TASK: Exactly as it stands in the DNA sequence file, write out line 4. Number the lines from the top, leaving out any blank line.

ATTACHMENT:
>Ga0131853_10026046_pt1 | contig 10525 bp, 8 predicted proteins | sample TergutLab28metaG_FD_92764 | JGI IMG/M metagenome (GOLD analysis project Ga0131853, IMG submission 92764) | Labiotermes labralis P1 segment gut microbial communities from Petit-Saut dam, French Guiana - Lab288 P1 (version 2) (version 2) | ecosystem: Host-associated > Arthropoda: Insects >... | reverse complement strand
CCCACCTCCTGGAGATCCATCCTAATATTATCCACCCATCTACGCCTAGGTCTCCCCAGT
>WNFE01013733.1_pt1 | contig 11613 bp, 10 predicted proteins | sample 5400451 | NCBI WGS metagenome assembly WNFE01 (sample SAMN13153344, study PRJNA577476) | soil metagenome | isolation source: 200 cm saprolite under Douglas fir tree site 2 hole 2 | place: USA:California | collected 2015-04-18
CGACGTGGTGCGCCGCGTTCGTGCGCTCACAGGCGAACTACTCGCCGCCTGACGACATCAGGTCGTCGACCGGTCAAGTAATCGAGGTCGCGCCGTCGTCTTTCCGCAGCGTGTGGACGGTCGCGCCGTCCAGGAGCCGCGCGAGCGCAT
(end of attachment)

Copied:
CGACGTGGTGCGCCGCGTTCGTGCGCTCACAGGCGAACTACTCGCCGCCTGACGACATCAGGTCGTCGACCGGTCAAGTAATCGAGGTCGCGCCGTCGTCTTTCCGCAGCGTGTGGACGGTCGCGCCGTCCAGGAGCCGCGCGAGCGCAT